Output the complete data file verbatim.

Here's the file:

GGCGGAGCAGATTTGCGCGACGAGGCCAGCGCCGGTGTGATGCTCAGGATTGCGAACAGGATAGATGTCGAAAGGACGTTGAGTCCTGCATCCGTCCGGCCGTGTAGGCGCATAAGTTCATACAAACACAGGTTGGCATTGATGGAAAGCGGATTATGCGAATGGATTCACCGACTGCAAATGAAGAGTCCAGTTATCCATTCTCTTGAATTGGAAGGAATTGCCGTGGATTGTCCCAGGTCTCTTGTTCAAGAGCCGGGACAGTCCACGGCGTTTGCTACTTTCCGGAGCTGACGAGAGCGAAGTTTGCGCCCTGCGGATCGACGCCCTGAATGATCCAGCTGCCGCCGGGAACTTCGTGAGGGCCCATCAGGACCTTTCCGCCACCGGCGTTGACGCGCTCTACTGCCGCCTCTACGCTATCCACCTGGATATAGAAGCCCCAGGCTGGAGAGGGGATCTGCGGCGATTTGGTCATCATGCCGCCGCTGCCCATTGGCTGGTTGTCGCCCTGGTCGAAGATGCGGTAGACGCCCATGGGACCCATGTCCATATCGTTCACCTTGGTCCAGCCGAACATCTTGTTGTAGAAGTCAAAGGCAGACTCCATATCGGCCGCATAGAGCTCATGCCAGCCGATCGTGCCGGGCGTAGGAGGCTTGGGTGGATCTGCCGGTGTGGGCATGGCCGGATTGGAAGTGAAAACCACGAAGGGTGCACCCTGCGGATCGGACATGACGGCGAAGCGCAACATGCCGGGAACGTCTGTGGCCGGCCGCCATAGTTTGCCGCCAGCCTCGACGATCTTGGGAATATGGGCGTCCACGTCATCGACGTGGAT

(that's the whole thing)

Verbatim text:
GGCGGAGCAGATTTGCGCGACGAGGCCAGCGCCGGTGTGATGCTCAGGATTGCGAACAGGATAGATGTCGAAAGGACGTTGAGTCCTGCATCCGTCCGGCCGTGTAGGCGCATAAGTTCATACAAACACAGGTTGGCATTGATGGAAAGCGGATTATGCGAATGGATTCACCGACTGCAAATGAAGAGTCCAGTTATCCATTCTCTTGAATTGGAAGGAATTGCCGTGGATTGTCCCAGGTCTCTTGTTCAAGAGCCGGGACAGTCCACGGCGTTTGCTACTTTCCGGAGCTGACGAGAGCGAAGTTTGCGCCCTGCGGATCGACGCCCTGAATGATCCAGCTGCCGCCGGGAACTTCGTGAGGGCCCATCAGGACCTTTCCGCCACCGGCGTTGACGCGCTCTACTGCCGCCTCTACGCTATCCACCTGGATATAGAAGCCCCAGGCTGGAGAGGGGATCTGCGGCGATTTGGTCATCATGCCGCCGCTGCCCATTGGCTGGTTGTCGCCCTGGTCGAAGATGCGGTAGACGCCCATGGGACCCATGTCCATATCGTTCACCTTGGTCCAGCCGAACATCTTGTTGTAGAAGTCAAAGGCAGACTCCATATCGGCCGCATAGAGCTCATGCCAGCCGATCGTGCCGGGCGTAGGAGGCTTGGGTGGATCTGCCGGTGTGGGCATGGCCGGATTGGAAGTGAAAACCACGAAGGGTGCACCCTGCGGATCGGACATGACGGCGAAGCGCAACATGCCGGGAACGTCTGTGGCCGGCCGCCATAGTTTGCCGCCAGCCTCGACGATCTTGGGAATATGGGCGTCCACGTCATCGACGTGGAT